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Earth Surface & Interior

We propose to observe seismically and tectonically active regions in northern and southern California using UAVSAR to support EarthScope activities. We will conduct UAVSAR flights in three yearly campaigns in three regions: Northern California across the Bay Area, the front of the Transverse Ranges, and in the Southern California region west of and spanning the Salton Trough. Northern and southern California are marked by frequent earthquakes and are actively deforming. The UAVSAR flights will serve as a baseline for pre-earthquake activity. We have picked rapidly deforming regions and will make estimates of total displacement for each region. As time goes on and as more observations are collected we will be able to determine partitioning of strain between faults. We will measure anthropogenic signals as well. Should an earthquake occur during the course of this project, we will observe postseismic motions associated with the earthquakes. We will test the earthquake forecasting methodology developed by Rundle through NASA's QuakeSim project by observing regions indicated as having high probability for earthquakes in the near future. We will address NASA's Strategic Goal 3A, which is to Study Earth from space to advance scientific understanding and meet societal needs. We will integrate UAVSAR data into models to understand fault systems resulting NASA Strategic sub-goal outcome 3A.6: Progress in characterizing and understanding Earth surface changes. We address this call by demonstrating the application of geodetic imaging technologies to advance scientific objectives of EarthScope. We address EarthScope's two goals of studying crustal strain and deformation, and faults and earthquake processes. We will study crustal strain and incorporate the data into conceptual models that improve our understanding of earthquake processes and hazards. Specifically we address the science goals: 1) Distribution of crustal deformation, 2) correlating deformation with regional tectonics and seismicity, and 3) patterns of deformation.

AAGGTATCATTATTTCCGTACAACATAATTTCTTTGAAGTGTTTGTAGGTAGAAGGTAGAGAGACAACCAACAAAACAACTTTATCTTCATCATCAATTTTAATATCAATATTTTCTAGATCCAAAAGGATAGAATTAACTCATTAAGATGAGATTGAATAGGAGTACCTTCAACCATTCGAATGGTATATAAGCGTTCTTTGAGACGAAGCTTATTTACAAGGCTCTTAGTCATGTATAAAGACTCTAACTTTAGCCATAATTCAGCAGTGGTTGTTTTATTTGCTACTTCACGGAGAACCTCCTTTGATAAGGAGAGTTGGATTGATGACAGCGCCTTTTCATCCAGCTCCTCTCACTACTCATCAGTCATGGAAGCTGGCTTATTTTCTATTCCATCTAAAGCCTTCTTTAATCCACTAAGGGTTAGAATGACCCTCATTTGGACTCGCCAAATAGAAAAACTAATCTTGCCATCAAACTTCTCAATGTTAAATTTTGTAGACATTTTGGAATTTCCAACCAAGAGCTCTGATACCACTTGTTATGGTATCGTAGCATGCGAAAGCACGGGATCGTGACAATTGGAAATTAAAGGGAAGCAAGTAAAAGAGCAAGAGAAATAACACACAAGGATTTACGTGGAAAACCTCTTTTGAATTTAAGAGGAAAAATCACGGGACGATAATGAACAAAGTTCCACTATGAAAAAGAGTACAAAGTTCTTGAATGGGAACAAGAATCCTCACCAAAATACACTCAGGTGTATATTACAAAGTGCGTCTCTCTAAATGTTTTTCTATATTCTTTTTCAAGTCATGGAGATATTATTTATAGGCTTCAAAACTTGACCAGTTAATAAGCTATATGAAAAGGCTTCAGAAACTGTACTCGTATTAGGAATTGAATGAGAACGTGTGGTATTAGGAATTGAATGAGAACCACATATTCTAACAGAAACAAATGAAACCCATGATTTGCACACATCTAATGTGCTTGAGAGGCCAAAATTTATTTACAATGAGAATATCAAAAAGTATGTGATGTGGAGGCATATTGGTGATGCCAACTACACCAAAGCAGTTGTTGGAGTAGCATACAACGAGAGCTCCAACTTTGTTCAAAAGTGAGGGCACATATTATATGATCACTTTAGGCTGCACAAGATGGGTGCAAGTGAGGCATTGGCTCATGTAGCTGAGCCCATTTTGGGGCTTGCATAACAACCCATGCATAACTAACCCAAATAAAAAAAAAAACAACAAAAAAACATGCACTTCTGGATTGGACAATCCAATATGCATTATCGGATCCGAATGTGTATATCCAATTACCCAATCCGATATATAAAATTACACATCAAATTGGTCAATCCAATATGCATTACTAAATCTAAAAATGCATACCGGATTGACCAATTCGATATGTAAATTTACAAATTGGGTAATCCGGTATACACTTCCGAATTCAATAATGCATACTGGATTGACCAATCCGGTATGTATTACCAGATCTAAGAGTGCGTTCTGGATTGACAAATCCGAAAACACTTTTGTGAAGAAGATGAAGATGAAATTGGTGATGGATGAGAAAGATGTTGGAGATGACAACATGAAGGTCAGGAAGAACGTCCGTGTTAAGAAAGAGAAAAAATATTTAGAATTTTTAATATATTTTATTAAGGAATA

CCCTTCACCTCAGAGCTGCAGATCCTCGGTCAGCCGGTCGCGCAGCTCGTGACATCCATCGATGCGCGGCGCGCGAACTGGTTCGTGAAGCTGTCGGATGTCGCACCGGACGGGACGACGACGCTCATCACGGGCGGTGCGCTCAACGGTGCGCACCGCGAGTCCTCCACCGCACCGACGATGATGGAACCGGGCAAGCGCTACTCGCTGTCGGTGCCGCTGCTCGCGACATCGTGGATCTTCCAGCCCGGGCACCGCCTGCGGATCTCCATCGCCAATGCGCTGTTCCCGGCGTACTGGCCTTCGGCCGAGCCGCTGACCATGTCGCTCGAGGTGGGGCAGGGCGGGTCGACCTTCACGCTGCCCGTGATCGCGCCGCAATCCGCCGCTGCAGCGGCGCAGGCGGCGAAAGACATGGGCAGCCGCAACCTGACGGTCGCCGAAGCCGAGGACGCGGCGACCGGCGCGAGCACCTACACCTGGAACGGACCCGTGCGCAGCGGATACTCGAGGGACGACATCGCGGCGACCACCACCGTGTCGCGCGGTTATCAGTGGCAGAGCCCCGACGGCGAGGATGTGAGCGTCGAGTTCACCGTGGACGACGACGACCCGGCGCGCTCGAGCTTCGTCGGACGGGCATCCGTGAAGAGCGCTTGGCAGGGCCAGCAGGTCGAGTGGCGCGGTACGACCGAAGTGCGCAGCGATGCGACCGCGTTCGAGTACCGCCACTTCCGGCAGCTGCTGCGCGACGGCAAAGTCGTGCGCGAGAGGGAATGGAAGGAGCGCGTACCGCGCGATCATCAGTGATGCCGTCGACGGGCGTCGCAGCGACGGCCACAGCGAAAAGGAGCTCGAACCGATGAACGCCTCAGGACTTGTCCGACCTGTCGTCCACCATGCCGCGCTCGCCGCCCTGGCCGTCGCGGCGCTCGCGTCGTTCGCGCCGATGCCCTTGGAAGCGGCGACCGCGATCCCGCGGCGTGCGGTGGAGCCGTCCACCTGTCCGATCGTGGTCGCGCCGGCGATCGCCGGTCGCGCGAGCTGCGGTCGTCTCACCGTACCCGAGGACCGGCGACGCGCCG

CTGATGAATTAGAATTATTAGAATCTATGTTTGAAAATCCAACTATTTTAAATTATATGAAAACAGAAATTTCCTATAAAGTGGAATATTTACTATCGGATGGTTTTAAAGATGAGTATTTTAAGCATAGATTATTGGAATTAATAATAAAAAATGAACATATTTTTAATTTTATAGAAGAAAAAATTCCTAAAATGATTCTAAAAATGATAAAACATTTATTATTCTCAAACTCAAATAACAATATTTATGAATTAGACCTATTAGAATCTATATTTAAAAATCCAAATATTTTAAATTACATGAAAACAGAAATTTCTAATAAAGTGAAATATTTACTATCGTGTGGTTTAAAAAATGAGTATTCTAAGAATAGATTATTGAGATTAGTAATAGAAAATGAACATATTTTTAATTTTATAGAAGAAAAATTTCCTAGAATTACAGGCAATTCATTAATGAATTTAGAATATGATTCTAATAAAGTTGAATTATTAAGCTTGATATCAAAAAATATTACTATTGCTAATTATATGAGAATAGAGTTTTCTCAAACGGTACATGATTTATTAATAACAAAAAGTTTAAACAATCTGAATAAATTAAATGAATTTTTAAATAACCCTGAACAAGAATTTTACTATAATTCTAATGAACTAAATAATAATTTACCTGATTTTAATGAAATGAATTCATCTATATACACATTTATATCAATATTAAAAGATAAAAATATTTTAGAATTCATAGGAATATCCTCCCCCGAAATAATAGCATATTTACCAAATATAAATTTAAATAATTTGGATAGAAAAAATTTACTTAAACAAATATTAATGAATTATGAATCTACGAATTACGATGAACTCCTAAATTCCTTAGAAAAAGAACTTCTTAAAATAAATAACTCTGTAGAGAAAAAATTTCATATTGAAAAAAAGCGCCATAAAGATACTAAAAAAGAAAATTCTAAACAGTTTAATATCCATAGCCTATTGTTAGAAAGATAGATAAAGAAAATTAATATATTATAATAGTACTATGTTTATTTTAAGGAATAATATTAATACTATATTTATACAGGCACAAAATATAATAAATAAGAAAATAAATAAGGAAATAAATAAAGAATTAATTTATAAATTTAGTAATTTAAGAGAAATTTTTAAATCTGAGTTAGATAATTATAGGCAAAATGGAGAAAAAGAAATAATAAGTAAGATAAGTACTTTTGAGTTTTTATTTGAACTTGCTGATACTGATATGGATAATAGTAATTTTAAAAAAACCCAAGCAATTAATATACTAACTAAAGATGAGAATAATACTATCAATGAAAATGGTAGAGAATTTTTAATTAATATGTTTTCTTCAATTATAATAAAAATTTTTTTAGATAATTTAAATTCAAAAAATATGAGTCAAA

Project PI: Andrea Donnellan/Jet Propulsion Laboratory

Jet Propulsion Laboratory Mail Stop 238-600 4800 Oak Grove Drive Pasadena, CA 91 109-8099 USA

Phone: (818)-354-4737

Fax: (818)-393-4965

Email: Andrea.Donnellan@jpl.nasa.gov

http://science.jpl.nasa.gov/people/Donnellan/http://science.jpl.nasa.gov/people/Donnellan/

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Started: Aug 09, 2010

Last Activity: Dec 09, 2010

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